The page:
Saturday, March 5, 2011

What is it about genitals?

What is it that sets society ablaze about the sight or even talk of genitals?

I started to contemplate this question after reading an article in the Woman's Weekly Oct 2010, about Bettina Arndt the Australian sex therapist and writer.

In this interview Bettina talks openly about what she sees as the magnificence of the penis.

"I've always thought it's the most wondrous thing. The more you learn about the penis, the more you think it is extraordinary. It's this intricate mechanism. And I thought it was the most beautiful thing"

Although celebrated as part of the body beautiful in fine art, society still has this attitude that genitals should not be spoken of let alone seen?
 We have read in the popular press of the claim the sight of genitals will scar children psychologically and therefore they must be protected from such a sight.

[A point of clarification here, I am of course not taking about masturbation in public or any overt sexually aroused state being displayed in an exhibitionist way.]
If this were true then like the Puritans we should not allow our children to take a bath naked nor look at their own naked form in the mirror!

There is so much concern nowadays over the issue of body acceptance and yet we perpetuate the myth that parts of our body are "nasty or dirty"!

Without reference to what other bodies look like, concerns are raised about the normality and adequacy of our own genitalia.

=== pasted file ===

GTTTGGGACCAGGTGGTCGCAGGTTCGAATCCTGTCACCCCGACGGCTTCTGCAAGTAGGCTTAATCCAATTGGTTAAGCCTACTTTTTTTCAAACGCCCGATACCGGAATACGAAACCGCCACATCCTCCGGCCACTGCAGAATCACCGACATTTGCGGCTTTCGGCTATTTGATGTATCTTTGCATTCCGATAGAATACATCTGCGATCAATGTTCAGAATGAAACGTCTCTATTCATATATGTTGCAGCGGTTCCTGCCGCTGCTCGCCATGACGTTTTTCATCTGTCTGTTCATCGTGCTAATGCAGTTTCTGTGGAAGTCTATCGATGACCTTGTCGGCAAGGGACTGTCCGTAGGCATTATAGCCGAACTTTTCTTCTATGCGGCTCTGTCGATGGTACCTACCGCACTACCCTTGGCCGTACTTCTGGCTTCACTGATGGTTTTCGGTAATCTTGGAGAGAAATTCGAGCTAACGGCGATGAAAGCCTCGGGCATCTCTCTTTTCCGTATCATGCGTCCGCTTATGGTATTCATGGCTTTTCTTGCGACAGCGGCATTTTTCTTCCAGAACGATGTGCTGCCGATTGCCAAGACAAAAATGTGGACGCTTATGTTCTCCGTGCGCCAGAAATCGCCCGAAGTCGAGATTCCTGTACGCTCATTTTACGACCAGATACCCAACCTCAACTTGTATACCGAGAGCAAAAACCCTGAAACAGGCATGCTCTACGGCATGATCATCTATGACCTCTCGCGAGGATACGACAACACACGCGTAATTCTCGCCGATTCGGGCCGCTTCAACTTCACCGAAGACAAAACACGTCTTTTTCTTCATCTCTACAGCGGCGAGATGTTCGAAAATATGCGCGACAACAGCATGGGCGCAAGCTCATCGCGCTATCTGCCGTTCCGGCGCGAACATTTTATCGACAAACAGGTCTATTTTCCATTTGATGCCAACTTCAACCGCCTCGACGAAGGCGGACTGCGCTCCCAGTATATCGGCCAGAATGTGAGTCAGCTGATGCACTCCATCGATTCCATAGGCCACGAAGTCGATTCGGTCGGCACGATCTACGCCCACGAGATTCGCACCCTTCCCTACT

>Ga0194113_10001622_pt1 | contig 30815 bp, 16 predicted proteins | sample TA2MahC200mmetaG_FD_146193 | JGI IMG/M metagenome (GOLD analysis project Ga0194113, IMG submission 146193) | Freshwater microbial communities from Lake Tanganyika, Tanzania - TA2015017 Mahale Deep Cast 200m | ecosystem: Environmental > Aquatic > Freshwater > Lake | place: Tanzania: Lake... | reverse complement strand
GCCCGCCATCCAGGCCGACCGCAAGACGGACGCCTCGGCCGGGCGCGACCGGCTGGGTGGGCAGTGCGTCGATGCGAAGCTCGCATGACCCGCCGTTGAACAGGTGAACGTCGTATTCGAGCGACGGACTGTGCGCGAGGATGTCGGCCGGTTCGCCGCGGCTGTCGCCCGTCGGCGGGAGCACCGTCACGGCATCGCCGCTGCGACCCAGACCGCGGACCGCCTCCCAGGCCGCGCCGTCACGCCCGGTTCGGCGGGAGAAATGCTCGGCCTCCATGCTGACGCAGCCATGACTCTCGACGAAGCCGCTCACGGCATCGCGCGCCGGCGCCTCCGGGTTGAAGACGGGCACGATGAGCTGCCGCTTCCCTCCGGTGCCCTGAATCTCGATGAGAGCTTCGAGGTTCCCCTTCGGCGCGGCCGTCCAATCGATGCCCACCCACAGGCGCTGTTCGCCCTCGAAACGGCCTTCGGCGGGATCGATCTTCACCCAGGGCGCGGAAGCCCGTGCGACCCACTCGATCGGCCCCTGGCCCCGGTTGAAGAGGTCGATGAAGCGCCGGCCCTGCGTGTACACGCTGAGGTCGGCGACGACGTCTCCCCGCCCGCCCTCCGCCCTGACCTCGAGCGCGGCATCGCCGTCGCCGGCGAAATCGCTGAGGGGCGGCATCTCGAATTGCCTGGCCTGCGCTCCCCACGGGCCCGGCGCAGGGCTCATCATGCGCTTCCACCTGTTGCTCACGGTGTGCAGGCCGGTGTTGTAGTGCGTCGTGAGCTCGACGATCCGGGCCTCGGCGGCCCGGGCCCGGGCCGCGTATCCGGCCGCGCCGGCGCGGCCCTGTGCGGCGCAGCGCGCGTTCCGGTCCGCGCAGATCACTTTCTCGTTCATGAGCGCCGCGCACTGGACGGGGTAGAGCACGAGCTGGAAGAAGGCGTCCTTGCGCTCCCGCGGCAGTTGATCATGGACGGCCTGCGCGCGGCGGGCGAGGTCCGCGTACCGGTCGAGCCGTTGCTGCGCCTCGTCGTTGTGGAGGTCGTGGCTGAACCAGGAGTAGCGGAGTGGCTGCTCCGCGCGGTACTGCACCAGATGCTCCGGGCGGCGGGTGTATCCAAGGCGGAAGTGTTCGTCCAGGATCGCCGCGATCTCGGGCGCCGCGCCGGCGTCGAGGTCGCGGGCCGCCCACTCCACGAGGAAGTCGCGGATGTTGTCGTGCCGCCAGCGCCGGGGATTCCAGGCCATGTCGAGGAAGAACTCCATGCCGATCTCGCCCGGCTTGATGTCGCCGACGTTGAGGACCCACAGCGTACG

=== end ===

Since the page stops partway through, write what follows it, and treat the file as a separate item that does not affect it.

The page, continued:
In my generation the change-room /showers for sport or gym was a reference point to see (indirectly of course) the variations in the size and shape of penises.

Nowadays I am informed that even this communal nudity is disappearing with individual changing stalls or overt modesty.

So is it any wonder that adolescent boys grow up with concerns about the size/adequacy of their penis when their only reference are the male actors on Internet porn sites!

Hardly a representative sample of the diversity that is the norm.

Likewise I read with shock the increasing number of women that are having plastic surgery to "shape" their labia as they feel self conscious about labia that are perceived as being overly large.

Given the large number of female Naturists that depilate their pubic hair it is quickly realised that some women have large labia majora, others not so, some have larger labia minora, others less so.

Therefore again the "normal" range is expansive.

One of the many things that social nudity has to offer society is the practice of total body acceptance, not only of others but of oneself.